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Health and Wellness

Cruising in pink: Brooklyn bikers and doctors ride for breast cancer

Dozens of motorcyclists rode through Brooklyn on October 17 to raise awareness about the Maimonides Breast Cancer Center and mammograms, one day after the AVON 39 walk in the five boroughs.

“More than for any group, bikers ride for a cause,” said Sean McDonald, a Marine Park resident and member of Bikers of Brooklyn. “It’s good to crush stereotypes.”

Over 100 motorcyclists were on hand for the ride, Ride2Live, outside the Maimonides Breast Cancer Center in Boro Park. Bikers of Brooklyn partnered with the center to host the ride, which departed from the center’s driveway via police escort, traversing through Sunset Park and Ocean Parkway.

The riders—many of whom were clad in black leather jackets and pink bandanas for the cause—were riders from Bikers of Brooklyn and six other biker groups, and Maimonides doctors and staff. Five cancer survivors, some of whom rode on the backs of the bikes, joined them.

“It’s really exciting,” said Cheryl Schafer, a patient at the center. “Last year was so much fun, being on a motorcycle for the first time in my life.”

Each rider provided his or her own bike, according to Dr. Patrick Borgen, the Maimonides Breast Cancer center’s director, who started Ride2Live nine years ago to raise awareness about the center—which not enough people know about, he said—mammograms, and the borough’s breast cancer rates.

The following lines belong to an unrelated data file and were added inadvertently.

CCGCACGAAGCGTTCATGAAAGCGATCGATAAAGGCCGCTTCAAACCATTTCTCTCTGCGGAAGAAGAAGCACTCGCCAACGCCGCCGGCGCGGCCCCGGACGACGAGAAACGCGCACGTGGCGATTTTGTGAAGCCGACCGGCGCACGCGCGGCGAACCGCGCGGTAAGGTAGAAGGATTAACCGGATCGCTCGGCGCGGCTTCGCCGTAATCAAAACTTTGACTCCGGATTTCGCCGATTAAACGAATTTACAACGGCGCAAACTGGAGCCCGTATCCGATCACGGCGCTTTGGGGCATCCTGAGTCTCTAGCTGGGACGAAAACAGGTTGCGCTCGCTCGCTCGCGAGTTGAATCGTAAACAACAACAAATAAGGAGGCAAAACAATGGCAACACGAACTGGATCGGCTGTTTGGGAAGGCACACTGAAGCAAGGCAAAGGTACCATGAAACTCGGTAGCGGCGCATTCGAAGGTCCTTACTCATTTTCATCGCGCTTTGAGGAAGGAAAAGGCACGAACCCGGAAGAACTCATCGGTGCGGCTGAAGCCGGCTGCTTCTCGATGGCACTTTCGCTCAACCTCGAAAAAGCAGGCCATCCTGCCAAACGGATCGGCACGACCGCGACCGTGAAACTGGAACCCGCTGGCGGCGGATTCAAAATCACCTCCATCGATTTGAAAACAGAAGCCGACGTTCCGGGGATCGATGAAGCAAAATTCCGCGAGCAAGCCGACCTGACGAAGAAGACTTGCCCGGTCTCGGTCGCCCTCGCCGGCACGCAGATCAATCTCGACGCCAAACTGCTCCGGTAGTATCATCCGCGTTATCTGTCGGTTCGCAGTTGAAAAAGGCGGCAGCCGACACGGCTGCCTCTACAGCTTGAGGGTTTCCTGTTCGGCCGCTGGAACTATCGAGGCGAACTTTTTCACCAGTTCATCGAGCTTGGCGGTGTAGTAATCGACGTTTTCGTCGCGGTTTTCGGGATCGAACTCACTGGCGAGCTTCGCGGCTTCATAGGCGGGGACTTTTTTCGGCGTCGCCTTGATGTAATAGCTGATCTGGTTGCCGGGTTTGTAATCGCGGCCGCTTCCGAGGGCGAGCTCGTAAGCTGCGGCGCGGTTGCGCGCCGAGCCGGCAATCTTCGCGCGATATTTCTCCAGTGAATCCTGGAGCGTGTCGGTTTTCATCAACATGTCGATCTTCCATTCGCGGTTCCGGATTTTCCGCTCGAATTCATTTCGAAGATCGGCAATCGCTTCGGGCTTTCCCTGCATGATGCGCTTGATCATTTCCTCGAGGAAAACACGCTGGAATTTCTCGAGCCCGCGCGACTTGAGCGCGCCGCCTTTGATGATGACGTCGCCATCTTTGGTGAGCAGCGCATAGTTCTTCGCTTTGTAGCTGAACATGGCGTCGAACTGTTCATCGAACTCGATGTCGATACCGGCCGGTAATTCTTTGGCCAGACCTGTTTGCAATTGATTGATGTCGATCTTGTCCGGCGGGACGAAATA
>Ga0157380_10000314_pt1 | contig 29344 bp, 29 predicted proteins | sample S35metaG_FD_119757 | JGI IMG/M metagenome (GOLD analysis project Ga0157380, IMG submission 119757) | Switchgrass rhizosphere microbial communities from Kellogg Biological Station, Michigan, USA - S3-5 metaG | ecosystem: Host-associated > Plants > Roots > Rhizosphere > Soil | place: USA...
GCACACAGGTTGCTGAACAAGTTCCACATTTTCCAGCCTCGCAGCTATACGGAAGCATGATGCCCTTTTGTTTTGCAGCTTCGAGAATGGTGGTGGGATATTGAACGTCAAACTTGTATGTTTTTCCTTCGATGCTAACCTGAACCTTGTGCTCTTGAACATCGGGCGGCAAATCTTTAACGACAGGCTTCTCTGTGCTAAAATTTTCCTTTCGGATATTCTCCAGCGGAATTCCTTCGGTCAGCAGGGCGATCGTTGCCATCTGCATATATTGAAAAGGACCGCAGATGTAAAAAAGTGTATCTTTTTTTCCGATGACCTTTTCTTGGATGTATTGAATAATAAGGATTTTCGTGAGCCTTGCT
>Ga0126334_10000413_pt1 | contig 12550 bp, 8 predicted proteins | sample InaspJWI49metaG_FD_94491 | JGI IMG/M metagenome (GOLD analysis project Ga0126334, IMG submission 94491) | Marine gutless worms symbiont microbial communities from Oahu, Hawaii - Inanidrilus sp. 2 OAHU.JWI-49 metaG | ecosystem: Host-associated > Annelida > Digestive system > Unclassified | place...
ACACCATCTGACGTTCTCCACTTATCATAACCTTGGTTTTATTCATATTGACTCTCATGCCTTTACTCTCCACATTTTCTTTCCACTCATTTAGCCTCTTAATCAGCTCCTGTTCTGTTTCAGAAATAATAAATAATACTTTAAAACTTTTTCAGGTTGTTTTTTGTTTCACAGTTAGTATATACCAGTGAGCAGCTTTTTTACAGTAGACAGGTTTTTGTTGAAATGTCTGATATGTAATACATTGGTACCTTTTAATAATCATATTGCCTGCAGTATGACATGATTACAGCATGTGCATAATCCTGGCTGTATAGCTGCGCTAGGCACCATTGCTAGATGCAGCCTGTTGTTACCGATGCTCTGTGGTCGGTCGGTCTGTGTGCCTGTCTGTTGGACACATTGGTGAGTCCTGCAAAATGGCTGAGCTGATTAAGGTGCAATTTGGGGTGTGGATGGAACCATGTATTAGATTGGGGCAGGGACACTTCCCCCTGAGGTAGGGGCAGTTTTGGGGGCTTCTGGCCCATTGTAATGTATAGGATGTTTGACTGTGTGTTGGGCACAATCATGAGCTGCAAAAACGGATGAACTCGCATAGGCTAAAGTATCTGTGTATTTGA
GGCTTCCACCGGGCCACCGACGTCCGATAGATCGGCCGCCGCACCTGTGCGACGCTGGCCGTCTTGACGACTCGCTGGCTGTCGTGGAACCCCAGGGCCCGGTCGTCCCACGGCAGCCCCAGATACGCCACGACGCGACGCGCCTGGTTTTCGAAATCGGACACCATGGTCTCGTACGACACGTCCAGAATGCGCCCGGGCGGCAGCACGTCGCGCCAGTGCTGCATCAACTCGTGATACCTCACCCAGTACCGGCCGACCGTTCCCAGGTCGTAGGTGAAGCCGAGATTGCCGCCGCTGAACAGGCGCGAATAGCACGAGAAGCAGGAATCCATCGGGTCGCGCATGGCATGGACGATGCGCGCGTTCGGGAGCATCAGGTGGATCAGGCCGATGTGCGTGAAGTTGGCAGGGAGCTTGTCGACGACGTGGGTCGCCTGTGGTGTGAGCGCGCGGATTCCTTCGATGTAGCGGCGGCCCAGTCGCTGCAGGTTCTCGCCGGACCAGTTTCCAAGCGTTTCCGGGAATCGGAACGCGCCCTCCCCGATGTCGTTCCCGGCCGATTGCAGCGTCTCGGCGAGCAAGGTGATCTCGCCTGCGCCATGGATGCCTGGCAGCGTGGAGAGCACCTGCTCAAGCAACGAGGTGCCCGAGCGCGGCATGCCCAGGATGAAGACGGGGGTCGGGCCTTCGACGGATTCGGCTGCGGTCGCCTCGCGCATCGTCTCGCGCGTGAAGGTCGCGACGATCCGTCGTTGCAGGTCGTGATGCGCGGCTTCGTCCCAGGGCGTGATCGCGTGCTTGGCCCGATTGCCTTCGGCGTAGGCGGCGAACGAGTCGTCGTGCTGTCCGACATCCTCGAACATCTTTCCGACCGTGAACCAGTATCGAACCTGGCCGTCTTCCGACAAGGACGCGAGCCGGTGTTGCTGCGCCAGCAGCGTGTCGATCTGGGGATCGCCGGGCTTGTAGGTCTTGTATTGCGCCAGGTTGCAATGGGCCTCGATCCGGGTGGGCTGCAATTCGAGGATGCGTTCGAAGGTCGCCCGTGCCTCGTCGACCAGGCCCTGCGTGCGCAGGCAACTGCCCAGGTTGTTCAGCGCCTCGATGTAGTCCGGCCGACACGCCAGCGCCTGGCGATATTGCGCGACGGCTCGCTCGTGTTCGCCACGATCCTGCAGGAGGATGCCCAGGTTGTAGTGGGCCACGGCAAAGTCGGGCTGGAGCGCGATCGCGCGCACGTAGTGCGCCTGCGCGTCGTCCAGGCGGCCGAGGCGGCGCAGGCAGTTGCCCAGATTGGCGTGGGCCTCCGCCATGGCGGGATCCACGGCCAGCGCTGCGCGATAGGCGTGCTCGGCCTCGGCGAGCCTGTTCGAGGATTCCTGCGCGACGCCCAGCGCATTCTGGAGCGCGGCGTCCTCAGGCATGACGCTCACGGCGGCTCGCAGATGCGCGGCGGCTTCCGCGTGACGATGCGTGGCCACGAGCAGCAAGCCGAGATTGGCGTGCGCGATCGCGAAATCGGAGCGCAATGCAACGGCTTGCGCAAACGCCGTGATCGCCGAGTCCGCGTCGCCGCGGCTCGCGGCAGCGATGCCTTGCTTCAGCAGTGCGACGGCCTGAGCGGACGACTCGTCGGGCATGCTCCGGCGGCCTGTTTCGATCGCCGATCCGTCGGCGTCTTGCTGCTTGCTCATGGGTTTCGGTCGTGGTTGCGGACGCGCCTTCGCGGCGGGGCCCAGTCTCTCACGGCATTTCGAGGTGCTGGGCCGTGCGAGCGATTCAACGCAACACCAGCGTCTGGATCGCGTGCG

“Breast cancer is very common in Brooklyn. There are nearly 2,000 women who get it every year,” Borgen said. “These bikers, you will find, are the nicest people in the world…[They are] very passionate while they support the cause.”

“It’s a scary thing, cancer,” Jennifer K., a Bikers of Brooklyn member, said. “I want to bring more awareness to the cause.”

The ride led to the after-party site, the Baron De Kalb Knights of Columbus in Sheepshead Bay, where a band of cancer doctors played music, and celebrated with the bikers and a few hundred other people.

October is national Breast Cancer Awareness Month.

Borgen said Maimonides wanted the event at least to break even and instituted a $20 registration fee, In the end, $10,000 was raised for the breast cancer program.

But Borgen said they were just happy to ride for the cause.

“We see it more as a friendraiser than a fundraiser,” he said.

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